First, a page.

- About us
- Code of Conduct
- Google SoC
- Recent posts
- Security Workshops
Folks, Sebastien, Anton, Raffy and Julia have judged all submissions and results have been posted on the challenge web site. The winners are:
Congratulations to the winners.
Apparently challenge 5 was a true challenge. While we had many folks hit the challenge web site, we only received 7 submissions in total and quite a few participants missed more subtle attacks embedded in the deep corner of the logs. This illustrates how difficult log analysis is and a reason why we included it in the mix of challenges. The original challenge files remain on the web site and we have posted the top three submissions from Wiliam, Nikunj and David. Take a look and see whether you would have been able to identify all attacks in the logs.
With challenge 5 completed, we are getting ready to launch challenge 6 on November 1st. This challenge has been prepared by Mahmud and Ahmad from the Malaysian Chapter. It deals with 'Analyzing Malicious Portable Destructive File' and we hope to see you participating.
Chief Communications Officer
The Honeynet Project
Before we are getting worse than Duke Nukem Forever, we decided to finally release the next generation of the web application honeypot Glastopf, aka GlastopfNG!
The first one writing about this new threat was Marco Giuliani. So, Murofet or Zeus++?
Taking a look at a couple of samples we were able to identify:
- Same API hooks
- Same encryption routine for configuration file (RC4)
- Pretty much the same configuration file format
I'm interested in infostealers and specifically in banking-trojans so I didn't want to miss this one. Samples of Carberp are floating around at least since last spring but in late September we saw such numbers increasing.
Taking a look at how Carberp hooks API it looks like yet another Zeus "clone". What I found interesting is how it hooks system calls. This is how a normal syscall looks like
The deadline for the Forensic Challenge 2010/5 - Log Mysteries is quickly approaching. It seems like this challenge is a hard nut to crack as we only received a few submissions so far. If you like a challenge, give it a try. The deadline is September 30th 2010. You can access the challenge at http://honeynet.org/challenges/2010_5_log_mysteries. Did I mention there are prizes?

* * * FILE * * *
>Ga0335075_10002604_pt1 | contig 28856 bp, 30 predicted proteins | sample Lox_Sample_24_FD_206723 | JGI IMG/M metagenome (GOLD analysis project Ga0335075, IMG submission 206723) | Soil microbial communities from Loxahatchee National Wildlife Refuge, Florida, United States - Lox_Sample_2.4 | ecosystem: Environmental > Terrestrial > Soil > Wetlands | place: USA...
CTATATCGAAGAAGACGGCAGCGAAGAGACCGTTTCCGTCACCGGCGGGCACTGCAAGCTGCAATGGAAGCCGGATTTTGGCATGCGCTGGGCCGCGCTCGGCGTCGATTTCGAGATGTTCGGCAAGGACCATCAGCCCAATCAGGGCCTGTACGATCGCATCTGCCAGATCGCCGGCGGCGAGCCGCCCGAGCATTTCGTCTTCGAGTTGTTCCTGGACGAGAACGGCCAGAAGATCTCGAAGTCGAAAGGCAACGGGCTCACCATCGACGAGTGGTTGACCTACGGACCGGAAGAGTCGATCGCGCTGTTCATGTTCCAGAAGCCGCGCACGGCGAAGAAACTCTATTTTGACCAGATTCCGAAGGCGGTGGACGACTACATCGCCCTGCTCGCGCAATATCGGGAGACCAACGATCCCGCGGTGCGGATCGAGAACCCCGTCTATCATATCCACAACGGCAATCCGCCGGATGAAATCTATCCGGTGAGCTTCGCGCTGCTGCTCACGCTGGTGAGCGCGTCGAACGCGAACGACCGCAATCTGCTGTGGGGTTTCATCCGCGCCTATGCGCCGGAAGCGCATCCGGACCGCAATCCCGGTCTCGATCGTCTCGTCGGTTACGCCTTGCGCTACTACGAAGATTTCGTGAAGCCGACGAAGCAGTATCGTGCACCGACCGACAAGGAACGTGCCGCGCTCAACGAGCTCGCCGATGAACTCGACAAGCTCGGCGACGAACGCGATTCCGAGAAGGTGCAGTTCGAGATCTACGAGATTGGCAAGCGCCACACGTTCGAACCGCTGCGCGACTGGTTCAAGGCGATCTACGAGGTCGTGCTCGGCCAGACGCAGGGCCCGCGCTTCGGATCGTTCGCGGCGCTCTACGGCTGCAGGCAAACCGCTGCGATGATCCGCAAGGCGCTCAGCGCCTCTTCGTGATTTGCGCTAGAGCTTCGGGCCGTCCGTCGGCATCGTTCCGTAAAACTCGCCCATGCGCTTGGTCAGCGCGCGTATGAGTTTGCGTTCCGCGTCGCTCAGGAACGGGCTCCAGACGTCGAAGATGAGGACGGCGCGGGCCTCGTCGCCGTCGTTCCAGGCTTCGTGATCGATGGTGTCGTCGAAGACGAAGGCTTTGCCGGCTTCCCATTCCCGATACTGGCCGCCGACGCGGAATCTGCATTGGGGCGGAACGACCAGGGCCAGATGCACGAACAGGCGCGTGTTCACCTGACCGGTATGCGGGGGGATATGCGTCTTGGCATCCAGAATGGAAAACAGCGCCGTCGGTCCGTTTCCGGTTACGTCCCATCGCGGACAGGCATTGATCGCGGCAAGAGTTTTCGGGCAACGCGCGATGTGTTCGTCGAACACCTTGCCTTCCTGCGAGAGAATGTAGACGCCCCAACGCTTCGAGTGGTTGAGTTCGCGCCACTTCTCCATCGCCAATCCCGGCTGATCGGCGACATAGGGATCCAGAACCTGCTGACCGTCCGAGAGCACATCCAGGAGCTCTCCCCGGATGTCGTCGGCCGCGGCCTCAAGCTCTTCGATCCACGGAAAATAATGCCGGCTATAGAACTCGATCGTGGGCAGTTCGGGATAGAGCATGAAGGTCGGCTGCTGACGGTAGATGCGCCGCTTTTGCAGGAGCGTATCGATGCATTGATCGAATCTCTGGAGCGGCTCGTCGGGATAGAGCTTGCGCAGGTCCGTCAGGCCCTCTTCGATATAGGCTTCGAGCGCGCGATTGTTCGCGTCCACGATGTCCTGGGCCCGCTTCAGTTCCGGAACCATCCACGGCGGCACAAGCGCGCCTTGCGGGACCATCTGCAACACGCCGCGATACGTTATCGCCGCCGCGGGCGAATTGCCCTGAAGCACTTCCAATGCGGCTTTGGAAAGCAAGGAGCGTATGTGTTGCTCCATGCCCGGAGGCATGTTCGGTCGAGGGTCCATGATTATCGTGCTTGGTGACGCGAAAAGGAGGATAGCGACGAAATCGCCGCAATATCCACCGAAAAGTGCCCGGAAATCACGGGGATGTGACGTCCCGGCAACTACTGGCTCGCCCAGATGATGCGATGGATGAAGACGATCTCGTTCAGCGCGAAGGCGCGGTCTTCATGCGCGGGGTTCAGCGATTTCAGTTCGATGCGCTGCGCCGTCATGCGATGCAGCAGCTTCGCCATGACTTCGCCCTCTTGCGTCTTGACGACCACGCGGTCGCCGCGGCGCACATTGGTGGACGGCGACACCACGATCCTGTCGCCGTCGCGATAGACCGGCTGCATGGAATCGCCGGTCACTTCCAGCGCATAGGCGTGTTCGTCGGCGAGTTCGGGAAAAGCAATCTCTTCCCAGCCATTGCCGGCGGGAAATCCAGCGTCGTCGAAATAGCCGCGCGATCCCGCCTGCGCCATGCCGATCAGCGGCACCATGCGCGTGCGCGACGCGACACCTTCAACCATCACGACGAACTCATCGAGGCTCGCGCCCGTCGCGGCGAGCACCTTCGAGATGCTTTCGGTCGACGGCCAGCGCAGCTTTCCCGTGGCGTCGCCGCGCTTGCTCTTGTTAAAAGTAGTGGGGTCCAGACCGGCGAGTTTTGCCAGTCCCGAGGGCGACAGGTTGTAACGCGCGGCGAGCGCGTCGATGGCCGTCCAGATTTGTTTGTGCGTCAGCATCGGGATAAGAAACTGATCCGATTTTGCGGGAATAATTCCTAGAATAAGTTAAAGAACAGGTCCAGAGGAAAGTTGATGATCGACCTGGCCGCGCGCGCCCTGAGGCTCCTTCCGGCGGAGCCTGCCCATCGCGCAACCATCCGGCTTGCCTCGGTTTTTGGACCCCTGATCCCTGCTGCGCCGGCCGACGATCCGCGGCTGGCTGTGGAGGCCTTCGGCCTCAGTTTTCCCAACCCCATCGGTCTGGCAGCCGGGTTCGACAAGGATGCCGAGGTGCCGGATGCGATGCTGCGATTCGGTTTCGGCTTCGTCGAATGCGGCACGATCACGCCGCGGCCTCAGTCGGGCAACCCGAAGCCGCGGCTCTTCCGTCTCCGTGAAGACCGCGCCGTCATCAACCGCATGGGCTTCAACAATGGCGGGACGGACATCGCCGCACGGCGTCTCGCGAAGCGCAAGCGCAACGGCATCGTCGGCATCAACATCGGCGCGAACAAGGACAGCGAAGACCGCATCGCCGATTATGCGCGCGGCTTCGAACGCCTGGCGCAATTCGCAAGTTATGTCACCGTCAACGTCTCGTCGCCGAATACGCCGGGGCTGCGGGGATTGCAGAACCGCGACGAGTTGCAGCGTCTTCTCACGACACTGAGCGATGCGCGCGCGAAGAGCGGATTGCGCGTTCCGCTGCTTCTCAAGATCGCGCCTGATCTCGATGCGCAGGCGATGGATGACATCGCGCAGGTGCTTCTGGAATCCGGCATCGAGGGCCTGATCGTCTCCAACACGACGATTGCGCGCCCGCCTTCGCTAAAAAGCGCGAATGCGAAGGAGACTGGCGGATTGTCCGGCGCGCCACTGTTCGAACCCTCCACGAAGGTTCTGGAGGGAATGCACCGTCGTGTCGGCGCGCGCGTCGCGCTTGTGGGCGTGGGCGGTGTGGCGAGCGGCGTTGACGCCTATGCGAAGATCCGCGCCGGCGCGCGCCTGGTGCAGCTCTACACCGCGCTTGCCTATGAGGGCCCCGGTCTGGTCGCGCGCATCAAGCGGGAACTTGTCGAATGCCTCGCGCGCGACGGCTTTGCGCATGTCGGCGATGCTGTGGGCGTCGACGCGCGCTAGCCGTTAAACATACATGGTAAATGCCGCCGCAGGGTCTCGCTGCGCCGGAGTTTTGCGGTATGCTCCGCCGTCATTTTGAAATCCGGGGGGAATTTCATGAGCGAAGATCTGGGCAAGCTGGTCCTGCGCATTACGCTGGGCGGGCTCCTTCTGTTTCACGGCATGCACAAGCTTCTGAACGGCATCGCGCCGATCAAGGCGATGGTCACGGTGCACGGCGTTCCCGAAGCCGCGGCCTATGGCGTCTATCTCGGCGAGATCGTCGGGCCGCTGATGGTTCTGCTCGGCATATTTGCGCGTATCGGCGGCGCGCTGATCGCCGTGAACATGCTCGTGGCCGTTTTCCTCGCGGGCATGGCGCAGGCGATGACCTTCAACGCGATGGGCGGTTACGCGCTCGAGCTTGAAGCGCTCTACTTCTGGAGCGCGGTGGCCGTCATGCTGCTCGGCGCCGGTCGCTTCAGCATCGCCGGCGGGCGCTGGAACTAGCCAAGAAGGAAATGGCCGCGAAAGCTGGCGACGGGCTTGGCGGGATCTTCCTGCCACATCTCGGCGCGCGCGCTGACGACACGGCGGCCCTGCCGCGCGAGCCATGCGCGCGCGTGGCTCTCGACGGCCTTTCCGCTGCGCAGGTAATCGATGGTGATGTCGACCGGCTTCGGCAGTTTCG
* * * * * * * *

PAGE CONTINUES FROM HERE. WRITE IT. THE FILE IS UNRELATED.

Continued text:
After a short break, I am pleased to announce the next forensic challenge: Forensic Challenge 5 - Log Mysteries. This challenge takes you into the world of virtual systems and confusing log data. Figure out what happened to a virtual server using all the logs from a possibly compromised server.
Challenge 5 has been created by Raffael Marty from the Bay Area Chapter, Anton Chuvakin from the Hawaiian Chapter, and Sebastien Tricaud from the French Chapter. It is a bit more open ended than the last challenges, so I am really looking forward to some creative answers!
Submission deadline is September 30th and we will be announcing winners around October 21st. We have a few small prizes for the top three submission.
I'll tell you the truth: Export Address Table Filtering, the feature of the upcoming release of EMET, "designed to break nearly all shell code in use today", intrigued me a bit.
A new improvement in PHoneyC DOM emulation code was committed in SVN r1624. The idea is to better emulate the DOM behaviour depending on the selected browser personality. Let's take a look at the code starting from the personalities definition in config.py.
The Discoverer module (see zhongjie's blog entry) has been completed.
It consists of 2 programs, the Format Discovery and Pre-Replay processing.
Format Discovery is pretty much what i've blogged about in my earlier post.
Since that entry, I've completed the to-do tasks:
1) have a function to summarise all output for this program.
2) solve a memory leak problem in this program.
3) match replay packet to format, and if length segment changes (eg: due to shellcode change), then length field needs to change.
4) from replay ip, find IP tokens and change it.